That carless Sunday we made our circuit of churches, ending up, as usual, at white church. When we walked out of Rosebank Union it was dark and we were alone. It had been an endless day of minibuses from mixed church to black church to white church, and I was exhausted. It was nine o’clock at least. In those days, with all the violence and riots going on, you did not want to be out that late at night. We were standing at the corner of Jellicoe Avenue and Oxford Road,
right in the heart of Johannesburg’s wealthy, white suburbia, and there were no minibuses. The streets were empty.
I so badly wanted to turn to my mom and say, “You see? This is why God wanted us to stay home.” But one look at the expression on her face, and I knew better than to speak. There were times I could talk smack to my mom—this was not one of them.
We waited and waited for a minibus to come by. Under apartheid the government provided no public transportation for blacks, but white people still needed us to
show up to mop their floors and clean their bathrooms. Necessity being the mother of invention, black people created their own transit system, an informal network of bus routes, controlled by private associations operating entirely outside the law. Because the minibus business was completely unregulated, it was basically organized crime. Different groups ran different routes, and they would fight over who controlled what. There was bribery and general shadiness that went on, a great deal of violence, and a lot of protection money paid to avoid violence. The
one thing you didn’t do was steal a route from a rival group. Drivers who stole routes would get killed. Being unregulated, minibuses were also very unreliable. When they came, they came. When they didn’t, they didn’t.
Standing outside Rosebank Union, I was literally falling asleep on my feet. Not a minibus in sight. Eventually my mother said, “Let’s hitchhike.” We walked and walked, and after what felt like an eternity, a car drove up and stopped. The driver offered us a ride, and we climbed in. We hadn’t gone ten feet when suddenly a minibus swerved
right in front of the car and cut us off.
A Zulu driver got out with an iwisa, a large, traditional Zulu weapon—a war club, basically. They’re used to smash people’s skulls in. Another guy, his crony, got out of the passenger side. They walked up to the driver’s side of the car we were in, grabbed the man who’d offered us a ride, pulled him out, and started shoving their clubs in his face. “Why are you stealing our customers? Why are you picking people up?”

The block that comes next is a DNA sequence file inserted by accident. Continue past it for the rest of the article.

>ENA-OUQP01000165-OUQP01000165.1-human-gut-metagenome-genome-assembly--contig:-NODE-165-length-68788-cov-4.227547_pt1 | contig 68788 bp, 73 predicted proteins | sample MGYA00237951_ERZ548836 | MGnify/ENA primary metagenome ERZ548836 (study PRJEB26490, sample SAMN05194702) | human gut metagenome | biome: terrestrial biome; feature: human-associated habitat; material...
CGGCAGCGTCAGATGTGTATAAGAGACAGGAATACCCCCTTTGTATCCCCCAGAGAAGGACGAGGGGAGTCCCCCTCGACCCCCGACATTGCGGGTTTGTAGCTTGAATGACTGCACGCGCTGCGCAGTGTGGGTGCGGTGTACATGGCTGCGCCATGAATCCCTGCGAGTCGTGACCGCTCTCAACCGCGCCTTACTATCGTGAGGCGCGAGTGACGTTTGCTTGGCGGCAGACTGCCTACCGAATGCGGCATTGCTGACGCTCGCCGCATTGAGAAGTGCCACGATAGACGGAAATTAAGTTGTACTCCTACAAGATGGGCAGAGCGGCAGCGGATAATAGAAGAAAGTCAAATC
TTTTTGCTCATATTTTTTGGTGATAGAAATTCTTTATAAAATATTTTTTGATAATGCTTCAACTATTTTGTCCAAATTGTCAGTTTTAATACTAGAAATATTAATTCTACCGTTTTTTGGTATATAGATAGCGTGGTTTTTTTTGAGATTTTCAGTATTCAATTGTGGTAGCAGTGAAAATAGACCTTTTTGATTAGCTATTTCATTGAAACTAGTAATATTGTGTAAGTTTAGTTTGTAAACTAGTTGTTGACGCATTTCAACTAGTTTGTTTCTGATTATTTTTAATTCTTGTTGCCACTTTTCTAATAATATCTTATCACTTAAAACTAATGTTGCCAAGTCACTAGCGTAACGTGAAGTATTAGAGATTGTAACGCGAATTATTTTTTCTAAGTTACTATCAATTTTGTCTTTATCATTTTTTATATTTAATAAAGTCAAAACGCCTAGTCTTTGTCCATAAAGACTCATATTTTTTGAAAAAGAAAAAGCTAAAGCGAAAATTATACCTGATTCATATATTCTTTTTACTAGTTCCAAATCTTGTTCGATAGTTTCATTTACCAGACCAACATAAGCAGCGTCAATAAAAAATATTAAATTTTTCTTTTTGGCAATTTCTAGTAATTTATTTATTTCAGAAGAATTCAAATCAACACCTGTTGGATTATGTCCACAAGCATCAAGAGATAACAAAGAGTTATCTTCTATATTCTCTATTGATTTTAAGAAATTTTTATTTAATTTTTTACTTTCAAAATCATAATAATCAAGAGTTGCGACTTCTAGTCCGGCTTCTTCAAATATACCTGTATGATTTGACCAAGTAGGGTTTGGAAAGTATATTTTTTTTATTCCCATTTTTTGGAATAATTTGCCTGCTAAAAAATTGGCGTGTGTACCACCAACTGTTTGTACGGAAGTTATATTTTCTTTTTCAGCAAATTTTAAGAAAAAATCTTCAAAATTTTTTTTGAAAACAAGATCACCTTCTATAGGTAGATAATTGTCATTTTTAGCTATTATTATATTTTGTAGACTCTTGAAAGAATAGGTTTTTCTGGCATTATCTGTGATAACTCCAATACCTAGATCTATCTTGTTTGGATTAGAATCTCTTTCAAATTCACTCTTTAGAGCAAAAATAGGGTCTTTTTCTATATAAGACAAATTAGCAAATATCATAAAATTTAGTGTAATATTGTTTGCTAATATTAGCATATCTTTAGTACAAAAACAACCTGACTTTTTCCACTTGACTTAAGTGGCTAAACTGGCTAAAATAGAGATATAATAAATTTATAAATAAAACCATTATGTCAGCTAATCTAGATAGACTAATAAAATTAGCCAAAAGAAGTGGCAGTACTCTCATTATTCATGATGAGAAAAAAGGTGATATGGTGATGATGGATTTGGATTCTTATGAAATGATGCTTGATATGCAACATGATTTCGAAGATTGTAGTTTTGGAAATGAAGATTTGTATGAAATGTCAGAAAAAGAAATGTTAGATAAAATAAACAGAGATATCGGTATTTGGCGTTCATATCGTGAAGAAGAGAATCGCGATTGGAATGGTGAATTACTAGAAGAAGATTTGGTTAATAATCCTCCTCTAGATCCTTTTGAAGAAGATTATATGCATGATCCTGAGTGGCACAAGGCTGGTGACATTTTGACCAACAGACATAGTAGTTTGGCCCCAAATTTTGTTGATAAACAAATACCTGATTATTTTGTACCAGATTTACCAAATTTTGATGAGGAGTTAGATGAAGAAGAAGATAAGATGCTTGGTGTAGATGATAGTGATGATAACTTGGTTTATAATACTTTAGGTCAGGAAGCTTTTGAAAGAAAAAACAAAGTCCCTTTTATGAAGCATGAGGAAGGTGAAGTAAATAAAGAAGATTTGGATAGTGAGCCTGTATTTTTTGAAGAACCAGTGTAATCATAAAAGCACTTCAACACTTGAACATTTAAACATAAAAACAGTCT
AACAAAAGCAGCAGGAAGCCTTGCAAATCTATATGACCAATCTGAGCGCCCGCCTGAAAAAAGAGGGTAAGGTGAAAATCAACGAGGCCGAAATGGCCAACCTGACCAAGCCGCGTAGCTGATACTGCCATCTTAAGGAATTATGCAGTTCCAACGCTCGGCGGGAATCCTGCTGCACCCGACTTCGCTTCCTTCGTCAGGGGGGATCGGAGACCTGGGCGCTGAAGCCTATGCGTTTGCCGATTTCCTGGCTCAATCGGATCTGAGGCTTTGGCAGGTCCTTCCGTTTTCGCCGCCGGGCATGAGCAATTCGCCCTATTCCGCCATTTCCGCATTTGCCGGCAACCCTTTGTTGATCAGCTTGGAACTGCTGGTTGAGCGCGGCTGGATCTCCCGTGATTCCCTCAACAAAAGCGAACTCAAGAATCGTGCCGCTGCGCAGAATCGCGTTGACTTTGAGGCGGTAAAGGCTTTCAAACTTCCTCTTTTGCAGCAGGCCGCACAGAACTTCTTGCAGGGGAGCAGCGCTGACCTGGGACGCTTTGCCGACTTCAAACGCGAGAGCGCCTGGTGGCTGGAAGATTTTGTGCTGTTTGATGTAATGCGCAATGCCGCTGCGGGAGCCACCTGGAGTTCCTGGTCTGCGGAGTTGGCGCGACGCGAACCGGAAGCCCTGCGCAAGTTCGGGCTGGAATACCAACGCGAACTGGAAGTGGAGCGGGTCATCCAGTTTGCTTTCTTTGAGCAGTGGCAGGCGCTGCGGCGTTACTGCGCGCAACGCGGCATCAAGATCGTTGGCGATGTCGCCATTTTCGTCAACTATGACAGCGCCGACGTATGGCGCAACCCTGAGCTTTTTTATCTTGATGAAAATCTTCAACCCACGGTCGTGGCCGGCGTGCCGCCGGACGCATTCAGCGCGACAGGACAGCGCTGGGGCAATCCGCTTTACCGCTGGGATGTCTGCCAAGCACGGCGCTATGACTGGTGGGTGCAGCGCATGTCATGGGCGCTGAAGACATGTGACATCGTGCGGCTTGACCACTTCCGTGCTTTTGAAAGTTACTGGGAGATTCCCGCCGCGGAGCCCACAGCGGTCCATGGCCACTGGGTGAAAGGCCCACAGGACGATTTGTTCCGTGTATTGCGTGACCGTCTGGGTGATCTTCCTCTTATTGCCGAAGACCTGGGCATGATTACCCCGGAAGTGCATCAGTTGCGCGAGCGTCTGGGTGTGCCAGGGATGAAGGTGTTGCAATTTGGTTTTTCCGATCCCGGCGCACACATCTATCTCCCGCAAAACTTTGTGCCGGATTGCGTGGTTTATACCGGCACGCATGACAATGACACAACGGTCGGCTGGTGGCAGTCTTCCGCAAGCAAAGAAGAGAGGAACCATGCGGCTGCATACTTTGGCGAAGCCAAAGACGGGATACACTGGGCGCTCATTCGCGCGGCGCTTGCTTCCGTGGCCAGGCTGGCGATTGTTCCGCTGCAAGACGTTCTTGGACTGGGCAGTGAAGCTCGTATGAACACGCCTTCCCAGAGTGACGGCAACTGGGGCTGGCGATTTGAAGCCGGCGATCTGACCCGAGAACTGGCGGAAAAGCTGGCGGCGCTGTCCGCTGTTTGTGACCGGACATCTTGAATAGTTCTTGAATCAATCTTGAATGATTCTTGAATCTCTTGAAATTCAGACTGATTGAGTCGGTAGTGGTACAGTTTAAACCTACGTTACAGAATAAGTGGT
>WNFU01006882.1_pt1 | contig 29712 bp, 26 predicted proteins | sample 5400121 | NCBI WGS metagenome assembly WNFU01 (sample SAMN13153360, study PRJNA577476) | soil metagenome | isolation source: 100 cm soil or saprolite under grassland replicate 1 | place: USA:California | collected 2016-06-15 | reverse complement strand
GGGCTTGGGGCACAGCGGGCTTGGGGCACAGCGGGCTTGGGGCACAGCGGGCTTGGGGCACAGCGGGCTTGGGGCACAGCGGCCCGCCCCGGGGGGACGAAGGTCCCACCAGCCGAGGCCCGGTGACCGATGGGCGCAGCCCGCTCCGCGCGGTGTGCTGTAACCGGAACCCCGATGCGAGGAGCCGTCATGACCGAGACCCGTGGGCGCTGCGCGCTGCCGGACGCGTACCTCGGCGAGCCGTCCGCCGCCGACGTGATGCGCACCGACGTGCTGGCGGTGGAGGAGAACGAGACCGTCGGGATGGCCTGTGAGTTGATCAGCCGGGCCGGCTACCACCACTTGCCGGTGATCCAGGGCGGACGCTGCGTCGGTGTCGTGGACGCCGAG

It looked like they were going to kill this guy. I knew that
happened sometimes. My mom spoke up. “Hey, listen, he was just helping me. Leave him. We’ll ride with you. That’s what we wanted in the first place.” So we got out of the first car and climbed into the minibus.
We were the only passengers in the minibus. In addition to being violent gangsters, South African minibus drivers are notorious for complaining and haranguing passengers as they drive. This driver was a particularly angry one. As we rode along, he started lecturing my mother about being in a car with a man who was not her husband. My
mother didn’t suffer lectures from strange men. She told him to mind his own business, and when he heard her speaking in Xhosa, that really set him off. The stereotypes of Zulu and Xhosa women were as ingrained as those of the men. Zulu women were well-behaved and dutiful. Xhosa women were promiscuous and unfaithful. And here was my mother, his tribal enemy, a Xhosa woman alone with two small children—one of them a mixed child, no less. Not just a whore but a whore who sleeps with white men. “Oh, you’re a Xhosa,” he said. “That explains it. Climbing
into strange men’s cars. Disgusting woman.”
My mom kept telling him off and he kept calling her names, yelling at her from the front seat, wagging his finger in the rearview mirror and growing more and more menacing until finally he said, “That’s the problem with you Xhosa women. You’re all sluts—and tonight you’re going to learn your lesson.”
He sped off. He was driving fast, and he wasn’t stopping, only slowing down to check for traffic at the intersections before speeding through. Death was never far away
from anybody back then. At that point my mother could be raped. We could be killed. These were all viable options. I didn’t fully comprehend the danger we were in at the moment; I was so tired that I just wanted to sleep. Plus my mom stayed very calm. She didn’t panic, so I didn’t know to panic. She just kept trying to reason with him.
“I’m sorry if we’ve upset you, bhuti. You can just let us out here —”
“No.” “Really, it’s fine. We can just
He raced along Oxford Road, the lanes empty, no other cars out. I was sitting closest to the minibus’s sliding door. My mother sat next to me, holding baby Andrew. She looked out the window at the passing road and then leaned over to me and whispered, “Trevor, when he slows down at the next intersection, I’m going to open the do